Democrats lash out at Trump for reported attempt to fire Mueller – but Republicans back the president

  • Democrats are accusing President Donald Trump or obstructing justice following a report that he ordered his lawyer to fire special counsel Robert Mueller in June.
  • White House lawyer Don McGahn threatened to resign rather than carry out the order, and Trump ultimately backed down.
  • Republicans argue that Mueller's continued presence on the case disproves the obstruction charge.
President Donald Trump speaks about the tax reform legislation in the Grand Foyer of the White House in Washington, DC, December 13, 2017.
Saul Loeb | AFP | Getty Images
President Donald Trump speaks about the tax reform legislation in the Grand Foyer of the White House in Washington, DC, December 13, 2017.

–Democrats are slamming President Donald Trump after it was reported that he ordered his top lawyer to fire special counsel Robert Mueller last year.

The New York Times on Thursday reported that Trump told White House lawyer Don McGahn to fire Mueller in June, shortly after Deputy Attorney General Rod Rosenstein appointed the special counsel to investigate ties between Trump's presidential campaign and Russia.

In order to justify his order, according to the Times, Trump cited multiple instances of what he perceived to be conflicts of interest. One conflict, Trump reportedly argued, involved a years-old dispute at Trump National Golf Club that led Mueller to give up his membership.

McGahn threatened to resign rather than carry out the order, the Times said, and Trump backed down from his attempt to remove Mueller from the investigation.

Some Democrats were quick to label the incident an instance of obstruction of justice.

Don McGahn, attorney and U.S. Federal Election Commission member, arrives in the lobby of Trump Tower in New York U.S., on Monday, Jan. 8, 2017.
Albin Lohr-Jones | Bloomberg | Getty Images
Don McGahn, attorney and U.S. Federal Election Commission member, arrives in the lobby of Trump Tower in New York U.S., on Monday, Jan. 8, 2017.

"If that's not obstruction of justice, I don't know what is," said Rep. Louise Slaughter, D-N.Y. "It's reminiscent of President Nixon's Saturday Night Massacre."

Rep. John Garamendi, D-Calif., told CNBC in a phone interview that the biggest threats to Mueller's investigation are "the president and the president's supporters in Congress and the Senate."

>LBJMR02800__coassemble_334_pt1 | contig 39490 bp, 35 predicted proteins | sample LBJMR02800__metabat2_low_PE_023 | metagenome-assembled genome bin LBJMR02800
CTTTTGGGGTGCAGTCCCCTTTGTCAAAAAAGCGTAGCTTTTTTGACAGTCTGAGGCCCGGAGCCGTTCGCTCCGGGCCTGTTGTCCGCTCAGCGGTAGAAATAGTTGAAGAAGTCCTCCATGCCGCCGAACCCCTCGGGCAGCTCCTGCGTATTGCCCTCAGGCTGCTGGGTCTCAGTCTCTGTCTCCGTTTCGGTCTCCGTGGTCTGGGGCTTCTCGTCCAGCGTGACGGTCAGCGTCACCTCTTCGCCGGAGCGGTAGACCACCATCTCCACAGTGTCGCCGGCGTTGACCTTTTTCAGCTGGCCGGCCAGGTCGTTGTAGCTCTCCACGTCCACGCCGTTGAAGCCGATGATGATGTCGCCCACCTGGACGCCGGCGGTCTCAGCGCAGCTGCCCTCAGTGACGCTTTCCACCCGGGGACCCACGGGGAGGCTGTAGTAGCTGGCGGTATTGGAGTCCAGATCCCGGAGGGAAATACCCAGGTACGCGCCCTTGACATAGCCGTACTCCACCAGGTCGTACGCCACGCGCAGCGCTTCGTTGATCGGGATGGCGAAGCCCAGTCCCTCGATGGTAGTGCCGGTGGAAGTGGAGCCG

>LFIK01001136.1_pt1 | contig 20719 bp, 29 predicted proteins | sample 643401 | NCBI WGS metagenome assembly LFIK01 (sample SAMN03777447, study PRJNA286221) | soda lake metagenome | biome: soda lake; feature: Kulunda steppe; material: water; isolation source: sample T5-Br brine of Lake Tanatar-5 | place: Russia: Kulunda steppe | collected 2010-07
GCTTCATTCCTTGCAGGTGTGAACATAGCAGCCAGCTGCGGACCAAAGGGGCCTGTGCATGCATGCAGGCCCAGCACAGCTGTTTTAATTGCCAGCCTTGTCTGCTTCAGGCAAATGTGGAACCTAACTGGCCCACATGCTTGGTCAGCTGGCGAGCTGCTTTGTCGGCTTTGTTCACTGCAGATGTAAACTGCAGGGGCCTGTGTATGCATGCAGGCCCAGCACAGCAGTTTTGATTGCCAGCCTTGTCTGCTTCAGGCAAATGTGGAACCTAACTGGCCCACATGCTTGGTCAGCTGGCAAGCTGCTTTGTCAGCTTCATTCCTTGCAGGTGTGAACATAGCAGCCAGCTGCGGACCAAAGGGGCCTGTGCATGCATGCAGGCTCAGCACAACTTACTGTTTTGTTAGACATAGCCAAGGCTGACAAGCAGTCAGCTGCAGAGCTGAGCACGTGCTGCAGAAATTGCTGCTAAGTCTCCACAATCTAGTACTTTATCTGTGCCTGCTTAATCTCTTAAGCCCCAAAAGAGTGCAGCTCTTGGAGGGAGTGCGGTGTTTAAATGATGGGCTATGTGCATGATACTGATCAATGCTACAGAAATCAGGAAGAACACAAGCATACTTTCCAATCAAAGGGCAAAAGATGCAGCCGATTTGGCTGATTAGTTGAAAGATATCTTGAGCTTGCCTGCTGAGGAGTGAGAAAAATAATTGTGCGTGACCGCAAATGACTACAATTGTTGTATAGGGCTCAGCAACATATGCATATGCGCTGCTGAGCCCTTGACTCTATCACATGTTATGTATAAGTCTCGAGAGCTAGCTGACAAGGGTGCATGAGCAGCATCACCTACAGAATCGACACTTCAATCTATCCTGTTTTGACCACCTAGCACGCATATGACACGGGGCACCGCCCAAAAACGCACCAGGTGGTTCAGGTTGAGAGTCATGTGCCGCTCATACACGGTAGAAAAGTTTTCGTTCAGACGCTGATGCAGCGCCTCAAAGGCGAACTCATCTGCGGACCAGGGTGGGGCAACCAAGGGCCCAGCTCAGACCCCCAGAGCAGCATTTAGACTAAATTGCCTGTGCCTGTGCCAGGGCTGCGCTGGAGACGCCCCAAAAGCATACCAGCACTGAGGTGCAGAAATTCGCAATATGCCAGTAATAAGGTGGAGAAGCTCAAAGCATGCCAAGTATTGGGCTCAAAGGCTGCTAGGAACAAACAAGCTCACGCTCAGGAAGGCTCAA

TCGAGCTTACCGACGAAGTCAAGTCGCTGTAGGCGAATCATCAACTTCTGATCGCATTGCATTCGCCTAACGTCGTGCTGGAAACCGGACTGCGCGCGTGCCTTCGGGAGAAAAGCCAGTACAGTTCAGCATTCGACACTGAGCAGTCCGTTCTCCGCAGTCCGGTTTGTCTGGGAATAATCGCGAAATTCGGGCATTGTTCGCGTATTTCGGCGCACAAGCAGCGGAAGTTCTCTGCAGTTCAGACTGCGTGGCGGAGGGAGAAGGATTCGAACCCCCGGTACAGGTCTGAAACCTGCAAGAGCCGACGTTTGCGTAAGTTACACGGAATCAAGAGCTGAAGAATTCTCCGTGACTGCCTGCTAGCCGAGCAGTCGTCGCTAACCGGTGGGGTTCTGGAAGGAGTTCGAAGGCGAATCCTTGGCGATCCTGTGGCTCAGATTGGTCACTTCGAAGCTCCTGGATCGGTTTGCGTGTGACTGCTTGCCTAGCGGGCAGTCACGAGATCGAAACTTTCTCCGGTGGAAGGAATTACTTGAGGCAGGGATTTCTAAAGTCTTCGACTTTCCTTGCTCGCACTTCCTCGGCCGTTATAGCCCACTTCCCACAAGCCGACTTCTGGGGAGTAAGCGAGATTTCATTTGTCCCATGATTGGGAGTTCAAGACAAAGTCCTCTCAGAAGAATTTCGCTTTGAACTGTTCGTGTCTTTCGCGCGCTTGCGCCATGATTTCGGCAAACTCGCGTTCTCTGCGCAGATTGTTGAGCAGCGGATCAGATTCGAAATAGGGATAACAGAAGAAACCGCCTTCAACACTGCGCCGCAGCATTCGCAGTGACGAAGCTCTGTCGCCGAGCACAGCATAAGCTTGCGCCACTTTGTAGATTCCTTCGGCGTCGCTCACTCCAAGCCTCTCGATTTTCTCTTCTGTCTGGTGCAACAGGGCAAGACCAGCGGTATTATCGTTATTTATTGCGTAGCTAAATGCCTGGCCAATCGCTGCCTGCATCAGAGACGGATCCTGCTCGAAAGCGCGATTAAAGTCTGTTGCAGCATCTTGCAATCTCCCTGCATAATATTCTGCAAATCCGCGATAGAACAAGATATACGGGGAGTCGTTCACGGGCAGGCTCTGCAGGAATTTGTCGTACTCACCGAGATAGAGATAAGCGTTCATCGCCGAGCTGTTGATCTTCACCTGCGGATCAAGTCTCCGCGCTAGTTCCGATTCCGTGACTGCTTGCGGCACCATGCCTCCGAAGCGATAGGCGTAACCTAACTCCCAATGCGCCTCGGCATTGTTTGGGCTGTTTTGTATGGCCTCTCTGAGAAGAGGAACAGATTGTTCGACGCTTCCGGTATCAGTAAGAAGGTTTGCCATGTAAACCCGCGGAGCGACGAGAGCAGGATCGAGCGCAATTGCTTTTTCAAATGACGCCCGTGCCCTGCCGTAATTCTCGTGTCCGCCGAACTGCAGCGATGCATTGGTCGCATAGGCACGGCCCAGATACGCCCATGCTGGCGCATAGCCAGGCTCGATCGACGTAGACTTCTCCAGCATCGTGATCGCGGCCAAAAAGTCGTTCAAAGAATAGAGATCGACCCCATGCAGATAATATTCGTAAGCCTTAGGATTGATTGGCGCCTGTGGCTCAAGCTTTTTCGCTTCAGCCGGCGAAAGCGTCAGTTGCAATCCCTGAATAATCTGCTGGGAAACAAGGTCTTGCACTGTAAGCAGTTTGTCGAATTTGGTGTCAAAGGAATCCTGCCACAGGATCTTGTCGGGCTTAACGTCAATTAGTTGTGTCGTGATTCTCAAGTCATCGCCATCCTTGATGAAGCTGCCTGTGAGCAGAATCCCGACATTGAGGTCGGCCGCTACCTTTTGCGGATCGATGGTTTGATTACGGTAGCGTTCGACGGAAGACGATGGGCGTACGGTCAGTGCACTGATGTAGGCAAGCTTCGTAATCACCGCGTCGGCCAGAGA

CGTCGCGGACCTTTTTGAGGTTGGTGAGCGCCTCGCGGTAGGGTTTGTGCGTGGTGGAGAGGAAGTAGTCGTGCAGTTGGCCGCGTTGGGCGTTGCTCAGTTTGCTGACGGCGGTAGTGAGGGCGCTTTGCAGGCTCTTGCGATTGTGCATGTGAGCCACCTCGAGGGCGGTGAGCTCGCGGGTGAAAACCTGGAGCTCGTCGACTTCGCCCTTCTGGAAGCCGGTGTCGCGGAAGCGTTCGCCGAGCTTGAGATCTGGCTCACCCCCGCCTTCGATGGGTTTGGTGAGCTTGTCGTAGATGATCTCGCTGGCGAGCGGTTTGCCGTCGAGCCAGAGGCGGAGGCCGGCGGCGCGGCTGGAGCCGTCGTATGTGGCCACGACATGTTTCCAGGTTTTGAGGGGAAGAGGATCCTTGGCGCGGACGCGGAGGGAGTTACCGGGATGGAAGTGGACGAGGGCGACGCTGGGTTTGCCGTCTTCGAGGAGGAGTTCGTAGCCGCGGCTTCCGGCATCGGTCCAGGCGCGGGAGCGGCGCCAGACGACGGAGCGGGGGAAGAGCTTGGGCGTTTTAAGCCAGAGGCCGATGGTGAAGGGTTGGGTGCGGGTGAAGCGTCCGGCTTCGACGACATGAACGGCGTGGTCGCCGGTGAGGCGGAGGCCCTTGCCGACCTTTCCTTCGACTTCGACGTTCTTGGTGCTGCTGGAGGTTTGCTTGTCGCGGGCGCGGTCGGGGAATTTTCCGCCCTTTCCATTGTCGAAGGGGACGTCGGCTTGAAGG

Some Republicans argued that Mueller's continued presence on the case disproves the obstruction charge.

"Unless they can get Don McGahn on the record verifying the story this looks like more salacious tabloid journalism. And by the way, he didn't fire him – that would have been news," said Rep. Kevin Cramer, R-N.D.

Others echoed Trump, who was at the World Economic Forum in Davos, Switzerland, on Friday, when he called the report "fake news."

"As far as I am concerned the president has addressed these accusations," said Rep. Roger Marshall, R-Kan. "This morning he called it fake news, and I side with President Trump."

Rep. Robert Pittenger, R-N.C., went a step further, questioning whether "the New York Times is trying to distract attention from the explosive FISA memo" — a reference to a classified memo from House Intelligence Committee Chairman Devin Nunes, R-Calif., purporting to cast doubt on the special counsel's integrity by uncovering alleged abuses of the Foreign Intelligence Surveillance Act.

Democrats weren't impressed with that line of reasoning.

"I don't know how to respond to people who don't believe in journalism or facts," said Rep. Ro Khanna, D-Calif, said in an interview. "The reality is, the reporting was sourced. It's clear that he wanted to do this."

CNBC reached out to hundreds of House and Senate offices to gauge the reaction on Capitol Hill. Here are some of their responses:

  • Rep. Lloyd Doggett, D-Texas: "Drop by drop, the unchecked acid of Trump's relentless assault on law enforcement and attacks on our free press erode the foundation of our democracy. Republican silence is complicity."
  • Sen. Tom Udall, D-N.M.: "This report is stunning confirmation of President Trump's willingness to upend the rule of law and attack our institutions to protect himself, his family, and his inner circle."
  • Rep. Roger Marshall, R-Kan.: "Record high stock market, record lows in unemployment, and the NYT would rather report on yet another aged rumor."
  • Rep. David Price, D-N.C.: "The firing of the Special Counsel, or any attempt to disrupt or undermine his investigation, is a gross abuse of power and should represent a red line for lawmakers who took an oath to defend the constitution."
  • Rep. Robert Pittenger, R-N.C.: "President Trump said this is fake news. Robert Mueller is still on the job."
  • Rep. Betty McCollum, D-Minn.: "I have no doubt that President Trump obstructed justice in his repeated attempts to shut down the Russia investigation. Even as this Republican Congress covers up for President Trump, the evidence continues to build for impeachment in the next Congress."
  • House Minority Leader Nancy Pelosi, D-Calif.: "House Republicans refuse to fully investigate the threat and instead are waging a campaign to impugn the credibility of our nation's law enforcement."
  • Rep. Bonnie Watson Coleman, D-N.J.: "It is irresponsible, dangerous, and even treasonous for this President to seek to obstruct and undermine an investigation into his Administration and possible collusion with the Trump campaign."
  • Rep. Paul Gosar, R-Ariz.: "The Mueller investigation has been shoddy, politicized and full of leaks; therefore, good cause [to fire Mueller] exists. Nevertheless, Mueller was not fired — but the ability and reasons to do so exist."
  • Rep. Dina Titus, D-Nev.: "No one can believe anything the President says. He makes up things; he exaggerates; he changes his story by the tweet. So let's see how he does under oath when confronted by Mueller."